NEW YORK — U.S. drivers will pay an average of 24 cents more per gallon for gasoline during this summer’s travel season, the government said Tuesday.
Gasoline will cost an average of $3.95 per gallon from April through September, an increase of 6.3 percent from the same period last year, the Energy Information Administration predicted. The peak should come in May, when gas averages $4.01 per gallon, the agency said.
Gasoline already has jumped by 20 percent this year to a national average of $3.922 per gallon, according to AAA’s Daily Fuel Gauge Report.
Prices have both a financial and psychological effect on drivers, specialists say. Already, high prices have led to strong sales of gas-sipping vehicles such as the Toyota Prius, and they have become a major issue in the presidential campaign. They may even affect how Americans vote in November.
Further price hikes will affect the kind of vacations Americans take and likely will influence how they feel about the economy.
The government said there’s a small chance the price could climb as high as $4.50 a gallon in June.
Pump prices have risen with the price of crude oil, which is refined into gasoline and other fuels. Brent crude, which is used to price most of the oil used by U.S. refineries, has jumped by 14 percent this year. Benchmark U.S. crude has increased by 4 percent. The increase is largely based on a dispute over Iran’s nuclear program that has raised fears of a disruption in Middle East supplies.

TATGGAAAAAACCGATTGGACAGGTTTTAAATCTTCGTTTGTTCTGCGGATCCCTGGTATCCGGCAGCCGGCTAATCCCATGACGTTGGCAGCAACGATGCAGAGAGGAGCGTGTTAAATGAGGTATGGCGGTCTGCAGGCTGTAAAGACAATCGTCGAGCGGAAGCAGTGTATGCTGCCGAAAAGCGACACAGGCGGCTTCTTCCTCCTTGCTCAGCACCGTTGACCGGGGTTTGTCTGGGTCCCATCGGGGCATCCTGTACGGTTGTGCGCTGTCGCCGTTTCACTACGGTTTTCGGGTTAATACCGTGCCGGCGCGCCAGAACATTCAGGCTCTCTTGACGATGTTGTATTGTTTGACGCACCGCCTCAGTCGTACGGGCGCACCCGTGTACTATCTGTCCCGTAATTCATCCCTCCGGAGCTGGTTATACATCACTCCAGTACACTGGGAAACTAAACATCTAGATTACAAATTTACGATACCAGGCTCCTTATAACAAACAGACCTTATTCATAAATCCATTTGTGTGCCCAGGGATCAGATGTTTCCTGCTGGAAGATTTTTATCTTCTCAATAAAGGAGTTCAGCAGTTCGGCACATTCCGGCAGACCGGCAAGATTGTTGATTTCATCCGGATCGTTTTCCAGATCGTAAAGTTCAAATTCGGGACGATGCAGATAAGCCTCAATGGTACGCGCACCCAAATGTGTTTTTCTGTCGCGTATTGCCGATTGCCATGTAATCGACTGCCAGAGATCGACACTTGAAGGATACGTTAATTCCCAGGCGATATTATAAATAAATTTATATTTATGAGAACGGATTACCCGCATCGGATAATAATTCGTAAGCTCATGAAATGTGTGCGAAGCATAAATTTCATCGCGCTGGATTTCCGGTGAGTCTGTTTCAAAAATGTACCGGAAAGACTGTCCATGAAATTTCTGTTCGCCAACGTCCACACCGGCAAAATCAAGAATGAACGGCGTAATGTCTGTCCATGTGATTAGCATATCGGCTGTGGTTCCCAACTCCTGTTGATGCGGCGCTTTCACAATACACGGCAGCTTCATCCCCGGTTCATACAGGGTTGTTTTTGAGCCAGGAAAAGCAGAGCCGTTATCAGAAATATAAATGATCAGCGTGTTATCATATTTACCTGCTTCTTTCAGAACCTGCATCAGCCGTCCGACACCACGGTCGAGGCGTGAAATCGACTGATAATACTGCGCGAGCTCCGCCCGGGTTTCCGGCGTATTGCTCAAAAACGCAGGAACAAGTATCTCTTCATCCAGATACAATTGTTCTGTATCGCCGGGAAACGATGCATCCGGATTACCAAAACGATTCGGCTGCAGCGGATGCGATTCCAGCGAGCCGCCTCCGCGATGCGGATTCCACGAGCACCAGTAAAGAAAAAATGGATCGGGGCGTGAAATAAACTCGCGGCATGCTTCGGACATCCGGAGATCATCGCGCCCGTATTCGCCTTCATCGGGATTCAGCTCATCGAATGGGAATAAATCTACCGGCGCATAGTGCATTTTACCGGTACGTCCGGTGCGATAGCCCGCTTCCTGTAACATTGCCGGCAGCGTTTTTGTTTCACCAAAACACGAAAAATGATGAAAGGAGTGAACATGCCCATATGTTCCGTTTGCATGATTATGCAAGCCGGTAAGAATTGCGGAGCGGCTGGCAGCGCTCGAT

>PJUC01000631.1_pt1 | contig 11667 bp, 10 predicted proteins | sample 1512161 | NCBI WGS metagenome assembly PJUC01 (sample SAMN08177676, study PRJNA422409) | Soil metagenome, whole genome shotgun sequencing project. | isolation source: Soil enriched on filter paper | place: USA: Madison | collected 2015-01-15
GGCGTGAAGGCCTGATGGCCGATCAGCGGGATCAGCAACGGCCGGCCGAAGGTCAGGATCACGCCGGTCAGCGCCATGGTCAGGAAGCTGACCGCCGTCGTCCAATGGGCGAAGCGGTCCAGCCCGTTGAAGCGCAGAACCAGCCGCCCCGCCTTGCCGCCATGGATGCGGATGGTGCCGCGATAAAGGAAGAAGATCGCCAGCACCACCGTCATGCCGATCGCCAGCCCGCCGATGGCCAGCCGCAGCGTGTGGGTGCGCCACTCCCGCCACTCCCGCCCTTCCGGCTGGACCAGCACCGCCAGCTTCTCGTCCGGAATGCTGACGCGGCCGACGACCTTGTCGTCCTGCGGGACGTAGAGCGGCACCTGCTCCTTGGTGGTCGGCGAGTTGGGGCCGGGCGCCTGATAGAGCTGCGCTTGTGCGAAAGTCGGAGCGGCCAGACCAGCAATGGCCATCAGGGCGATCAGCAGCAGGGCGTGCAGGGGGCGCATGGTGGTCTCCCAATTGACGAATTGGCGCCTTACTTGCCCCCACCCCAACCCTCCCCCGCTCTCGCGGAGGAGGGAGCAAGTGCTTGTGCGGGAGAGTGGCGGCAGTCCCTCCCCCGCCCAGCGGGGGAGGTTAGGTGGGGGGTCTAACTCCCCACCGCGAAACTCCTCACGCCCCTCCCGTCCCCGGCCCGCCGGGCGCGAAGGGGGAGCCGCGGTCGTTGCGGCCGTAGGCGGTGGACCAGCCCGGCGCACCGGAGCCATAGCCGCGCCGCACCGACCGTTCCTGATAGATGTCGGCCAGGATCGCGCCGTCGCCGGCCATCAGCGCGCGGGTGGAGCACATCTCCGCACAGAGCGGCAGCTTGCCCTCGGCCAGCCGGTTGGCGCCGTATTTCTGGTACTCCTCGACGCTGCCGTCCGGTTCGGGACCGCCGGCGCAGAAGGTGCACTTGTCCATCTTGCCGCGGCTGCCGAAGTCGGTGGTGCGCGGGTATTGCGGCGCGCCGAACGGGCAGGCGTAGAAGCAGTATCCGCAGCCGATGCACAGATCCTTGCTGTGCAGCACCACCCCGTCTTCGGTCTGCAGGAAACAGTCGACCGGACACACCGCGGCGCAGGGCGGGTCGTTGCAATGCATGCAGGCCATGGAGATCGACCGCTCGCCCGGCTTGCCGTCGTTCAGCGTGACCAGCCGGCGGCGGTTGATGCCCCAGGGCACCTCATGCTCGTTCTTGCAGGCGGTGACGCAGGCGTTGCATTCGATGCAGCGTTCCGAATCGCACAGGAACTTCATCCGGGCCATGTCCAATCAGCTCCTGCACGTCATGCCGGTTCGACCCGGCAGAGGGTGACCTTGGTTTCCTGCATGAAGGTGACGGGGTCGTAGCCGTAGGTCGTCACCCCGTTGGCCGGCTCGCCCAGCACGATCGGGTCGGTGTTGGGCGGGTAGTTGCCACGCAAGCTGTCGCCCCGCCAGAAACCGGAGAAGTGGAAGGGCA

Americans have responded to the high prices by using less gasoline. That should continue over the summer, the government says. But energy forecasters still expect households to spend an average of $3,410 for gas this year, up $250 from last year.
The tourism industry pays close attention to gasoline prices during the summer since it has such a big impact on their bottom line.
Anne Banas, executive editor of the travel website SmarterTravel.com, said higher gas prices might force travelers to stay at cheaper hotels this summer. They also may decide to cut their trips short. But most won’t stay home.
“People will still travel for summer vacation and still perceive a driving vacation as cheaper than flying,” Ms. Banas said.
The government made a number of other predictions in its report:
Refineries will produce less gasoline and other fuels this summer. The decline of about 0.6 percent is due partly to closures of three refineries that feed East Coast markets. Another refinery in Philadelphia is expected to be closed by July 1 if the owner, Sunoco Inc., can’t find a buyer.
Diesel prices should be 27 cents per gallon higher during the summer driving season at an average of $4.21 per gallon. Prices could peak at a monthly average of $4.25 per gallon in the middle of the driving season.
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